Productive forces - infrastructure and growth

With only a few days until the election, ICE’s Gavin Miller looks at how the next government can drive productivity and regional growth through the nation’s infrastructure.

In a recent survey, 84% of engineers reported that the UK’s road and rail infrastructure is constraining the economic growth
In a recent survey, 84% of engineers reported that the UK’s road and rail infrastructure is constraining the economic growth
  • Updated: 05 June, 2017
  • Author: Gavin Miller, ICE Policy Manager

The UK’s productivity is poor compared to other G7 countries – 35% behind Germany and 18% behind the G7 average. There are also significant regional disparities in productivity throughout the UK.

One reason for this is that areas where infrastructure – particularly connectivity – is weaker tend to have lower levels of productivity. We need to better target investment in infrastructure to improve growth and productivity across the country.

Infrastructure and superstructure

In a recent survey of engineers carried out on behalf of the UK’s professional engineering institutions (including ICE), 84% reported that rail and road infrastructure is constraining economic growth and lessening quality of life. In addition, in the same survey, 77% of respondents said they thought Government should be involved in supporting private sector involvement in infrastructure.

During uncertain economic times, continued investment in UK infrastructure – with clear Government commitments including support for the private sector – will help provide economic stability, enhance productivity and facilitate inward investment.

High quality, high performing infrastructure is vital for economic growth and is a catalyst for social and economic inclusion across the country.

Capital accumulation

Between 2010-11 and 2014-15, an average of £49bn per year was invested in infrastructure. While undoubtedly commendable, this is likely to fall short of the OECD recommended target of £80bn per year by 2020-2120.

Infrastructure is capital intensive but investment in it provides a strong economic stimulus with a multiplier effect that can help to rebalance growth around the country. Studies have estimated that when part of a major infrastructure investment for every £1 invested by Government, £3.20 is returned through increased GDP, resulting in an increase of up to 108,000 jobs per year.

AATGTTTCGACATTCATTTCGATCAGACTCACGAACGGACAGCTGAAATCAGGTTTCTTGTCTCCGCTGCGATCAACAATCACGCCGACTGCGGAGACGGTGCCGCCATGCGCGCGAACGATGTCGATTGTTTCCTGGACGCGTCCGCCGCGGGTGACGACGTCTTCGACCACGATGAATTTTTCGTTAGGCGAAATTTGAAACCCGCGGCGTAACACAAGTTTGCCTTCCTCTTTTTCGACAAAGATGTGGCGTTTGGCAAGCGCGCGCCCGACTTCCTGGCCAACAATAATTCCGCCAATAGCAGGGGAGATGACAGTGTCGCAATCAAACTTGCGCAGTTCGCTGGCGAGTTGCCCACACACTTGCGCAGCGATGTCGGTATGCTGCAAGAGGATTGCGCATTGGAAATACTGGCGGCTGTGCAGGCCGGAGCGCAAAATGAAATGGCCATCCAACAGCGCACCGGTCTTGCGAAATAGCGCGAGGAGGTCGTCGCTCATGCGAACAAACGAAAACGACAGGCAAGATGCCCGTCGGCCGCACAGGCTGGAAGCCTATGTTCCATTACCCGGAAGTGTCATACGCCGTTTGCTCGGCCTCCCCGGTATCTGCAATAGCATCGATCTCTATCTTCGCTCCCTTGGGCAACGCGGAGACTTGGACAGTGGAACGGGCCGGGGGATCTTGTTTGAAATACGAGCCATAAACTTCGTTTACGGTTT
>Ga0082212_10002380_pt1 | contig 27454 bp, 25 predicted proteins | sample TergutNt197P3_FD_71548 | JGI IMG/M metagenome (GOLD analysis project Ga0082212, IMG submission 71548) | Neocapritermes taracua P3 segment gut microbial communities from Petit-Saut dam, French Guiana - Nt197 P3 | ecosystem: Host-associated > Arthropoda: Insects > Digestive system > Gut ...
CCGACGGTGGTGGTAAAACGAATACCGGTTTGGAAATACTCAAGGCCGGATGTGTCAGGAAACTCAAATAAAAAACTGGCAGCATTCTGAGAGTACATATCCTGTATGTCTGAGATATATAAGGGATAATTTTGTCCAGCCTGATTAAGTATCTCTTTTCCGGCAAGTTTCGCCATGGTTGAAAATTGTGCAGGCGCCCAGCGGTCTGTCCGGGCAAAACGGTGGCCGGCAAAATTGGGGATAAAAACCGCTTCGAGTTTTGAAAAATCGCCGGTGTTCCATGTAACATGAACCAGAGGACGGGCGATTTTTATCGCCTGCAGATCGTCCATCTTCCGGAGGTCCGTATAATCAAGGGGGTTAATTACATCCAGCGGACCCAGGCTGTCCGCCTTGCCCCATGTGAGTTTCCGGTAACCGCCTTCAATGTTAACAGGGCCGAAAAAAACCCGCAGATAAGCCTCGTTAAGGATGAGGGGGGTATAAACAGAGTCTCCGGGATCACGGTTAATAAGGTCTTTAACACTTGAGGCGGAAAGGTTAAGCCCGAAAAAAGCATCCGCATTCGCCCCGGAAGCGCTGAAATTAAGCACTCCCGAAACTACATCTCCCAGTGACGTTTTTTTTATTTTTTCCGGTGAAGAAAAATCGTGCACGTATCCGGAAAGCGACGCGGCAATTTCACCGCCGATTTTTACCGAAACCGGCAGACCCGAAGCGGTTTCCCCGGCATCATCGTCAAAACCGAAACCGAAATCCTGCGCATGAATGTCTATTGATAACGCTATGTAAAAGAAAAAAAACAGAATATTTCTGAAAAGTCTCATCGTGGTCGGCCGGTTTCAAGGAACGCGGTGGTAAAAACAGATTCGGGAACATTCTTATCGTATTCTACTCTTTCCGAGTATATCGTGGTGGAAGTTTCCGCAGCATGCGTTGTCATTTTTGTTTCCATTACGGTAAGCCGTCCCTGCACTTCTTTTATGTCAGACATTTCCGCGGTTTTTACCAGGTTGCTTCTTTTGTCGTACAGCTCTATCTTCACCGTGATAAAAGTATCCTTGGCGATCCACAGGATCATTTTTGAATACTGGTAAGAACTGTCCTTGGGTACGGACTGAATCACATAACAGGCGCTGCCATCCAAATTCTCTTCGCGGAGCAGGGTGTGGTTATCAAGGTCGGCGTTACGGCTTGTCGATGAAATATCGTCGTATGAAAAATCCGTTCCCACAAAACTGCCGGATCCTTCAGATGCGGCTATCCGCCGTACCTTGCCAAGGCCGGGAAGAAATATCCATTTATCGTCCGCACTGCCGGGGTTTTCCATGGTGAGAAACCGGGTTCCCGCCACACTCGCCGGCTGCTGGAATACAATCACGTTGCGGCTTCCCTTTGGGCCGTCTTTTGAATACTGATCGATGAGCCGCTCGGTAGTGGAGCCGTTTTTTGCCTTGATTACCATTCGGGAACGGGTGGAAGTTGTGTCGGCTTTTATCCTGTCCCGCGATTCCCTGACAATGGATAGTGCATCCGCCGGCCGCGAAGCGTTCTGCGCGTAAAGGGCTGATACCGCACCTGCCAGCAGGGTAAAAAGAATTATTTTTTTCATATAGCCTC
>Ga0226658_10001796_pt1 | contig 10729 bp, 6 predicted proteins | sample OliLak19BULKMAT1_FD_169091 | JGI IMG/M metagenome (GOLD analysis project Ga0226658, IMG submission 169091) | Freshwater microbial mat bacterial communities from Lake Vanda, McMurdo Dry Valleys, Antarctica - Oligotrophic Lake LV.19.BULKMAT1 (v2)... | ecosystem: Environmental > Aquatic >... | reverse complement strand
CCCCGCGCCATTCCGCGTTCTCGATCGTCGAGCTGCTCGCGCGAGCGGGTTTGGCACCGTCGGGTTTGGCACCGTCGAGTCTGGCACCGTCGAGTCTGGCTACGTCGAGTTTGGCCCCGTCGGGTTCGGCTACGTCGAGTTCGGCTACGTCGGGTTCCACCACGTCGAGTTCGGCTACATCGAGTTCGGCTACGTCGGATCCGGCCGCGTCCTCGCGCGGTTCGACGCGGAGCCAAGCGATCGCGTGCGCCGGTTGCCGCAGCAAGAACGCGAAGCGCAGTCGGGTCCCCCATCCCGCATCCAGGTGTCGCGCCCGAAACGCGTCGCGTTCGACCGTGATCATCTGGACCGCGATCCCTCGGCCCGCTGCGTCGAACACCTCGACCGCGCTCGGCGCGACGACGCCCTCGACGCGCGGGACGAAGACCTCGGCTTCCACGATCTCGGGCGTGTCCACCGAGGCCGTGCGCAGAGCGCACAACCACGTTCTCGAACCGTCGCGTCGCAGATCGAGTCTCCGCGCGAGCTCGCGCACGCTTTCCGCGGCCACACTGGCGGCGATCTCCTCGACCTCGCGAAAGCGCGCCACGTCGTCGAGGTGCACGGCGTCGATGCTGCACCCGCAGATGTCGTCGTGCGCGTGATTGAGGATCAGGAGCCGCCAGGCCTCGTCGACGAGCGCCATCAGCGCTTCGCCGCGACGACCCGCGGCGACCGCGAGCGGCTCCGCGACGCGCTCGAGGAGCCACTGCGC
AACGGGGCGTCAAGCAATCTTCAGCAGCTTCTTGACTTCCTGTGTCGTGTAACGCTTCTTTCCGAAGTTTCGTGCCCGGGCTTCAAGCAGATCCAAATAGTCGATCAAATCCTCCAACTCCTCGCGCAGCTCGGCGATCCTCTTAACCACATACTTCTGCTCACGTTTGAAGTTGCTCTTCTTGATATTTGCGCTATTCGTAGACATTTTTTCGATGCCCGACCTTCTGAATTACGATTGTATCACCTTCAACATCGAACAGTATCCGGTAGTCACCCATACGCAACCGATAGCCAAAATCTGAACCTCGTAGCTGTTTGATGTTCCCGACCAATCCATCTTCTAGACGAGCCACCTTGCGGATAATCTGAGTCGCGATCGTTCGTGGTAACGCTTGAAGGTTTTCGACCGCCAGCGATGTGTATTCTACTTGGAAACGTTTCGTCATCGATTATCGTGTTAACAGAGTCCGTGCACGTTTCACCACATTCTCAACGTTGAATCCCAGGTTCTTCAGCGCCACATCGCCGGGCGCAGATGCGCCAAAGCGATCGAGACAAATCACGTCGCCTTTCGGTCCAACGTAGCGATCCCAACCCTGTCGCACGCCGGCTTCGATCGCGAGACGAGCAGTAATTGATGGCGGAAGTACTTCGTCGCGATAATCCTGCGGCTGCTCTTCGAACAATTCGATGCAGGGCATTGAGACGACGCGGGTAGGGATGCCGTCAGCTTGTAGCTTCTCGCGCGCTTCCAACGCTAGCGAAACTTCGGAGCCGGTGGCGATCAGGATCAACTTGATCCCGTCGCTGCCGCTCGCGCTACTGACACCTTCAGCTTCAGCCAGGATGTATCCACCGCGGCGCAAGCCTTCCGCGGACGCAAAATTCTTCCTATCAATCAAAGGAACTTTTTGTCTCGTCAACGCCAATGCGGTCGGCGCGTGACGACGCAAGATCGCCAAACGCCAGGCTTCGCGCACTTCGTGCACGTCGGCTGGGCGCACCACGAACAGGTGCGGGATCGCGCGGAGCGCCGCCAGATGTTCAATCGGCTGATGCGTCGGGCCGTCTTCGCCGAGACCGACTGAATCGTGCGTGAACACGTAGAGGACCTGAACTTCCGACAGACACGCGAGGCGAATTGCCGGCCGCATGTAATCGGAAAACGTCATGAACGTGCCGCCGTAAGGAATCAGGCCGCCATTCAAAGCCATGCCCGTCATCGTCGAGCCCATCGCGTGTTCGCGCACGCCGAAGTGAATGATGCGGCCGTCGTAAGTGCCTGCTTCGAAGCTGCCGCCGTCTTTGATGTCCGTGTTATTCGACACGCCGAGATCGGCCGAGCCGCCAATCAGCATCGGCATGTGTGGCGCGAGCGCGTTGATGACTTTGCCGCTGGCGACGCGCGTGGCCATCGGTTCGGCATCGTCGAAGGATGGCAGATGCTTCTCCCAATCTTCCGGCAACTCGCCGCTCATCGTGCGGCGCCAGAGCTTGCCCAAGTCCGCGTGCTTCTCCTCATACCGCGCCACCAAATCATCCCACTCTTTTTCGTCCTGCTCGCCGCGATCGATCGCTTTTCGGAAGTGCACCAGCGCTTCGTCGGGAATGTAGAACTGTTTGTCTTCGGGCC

Therefore, as part of the modern industrial strategy, the next Government must – as a minimum – seek to increase the current level of funding and incentives to the OECD target.

The means of productivity

In London, and more recently in Greater Manchester and the Midlands, programmes of devolution with greater policy focus, investment and decision-making have shown locating power closer to those it affects can lead to economic growth and productivity. (See research by Centre for Cities and the University of Manchester.)

In our 2016 State of the Nation: Devolution report, ICE recommended regional infrastructure strategies be developed to identify infrastructure need and the skills required for their delivery. This would be more efficient and effective by providing transport, infrastructure and coordinating skills at the geography at which the economy operates.

The regional infrastructure strategies’ aim should be to determine ongoing infrastructure needs to coincide with aspirations to build major new economic regions. ICE therefore commends the recent Midlands Engine Strategy and urge whoever forms the next Government to work together with regional stakeholders to develop similar plans across the country.

Investment in infrastructure is a key driver of productivity. Understanding where ultimate decision-making over the implementation and delivery of infrastructure policy should be located is, therefore, imperative.

Understand the infrastructure issues

Read more of ICE’s recommendations to political parties

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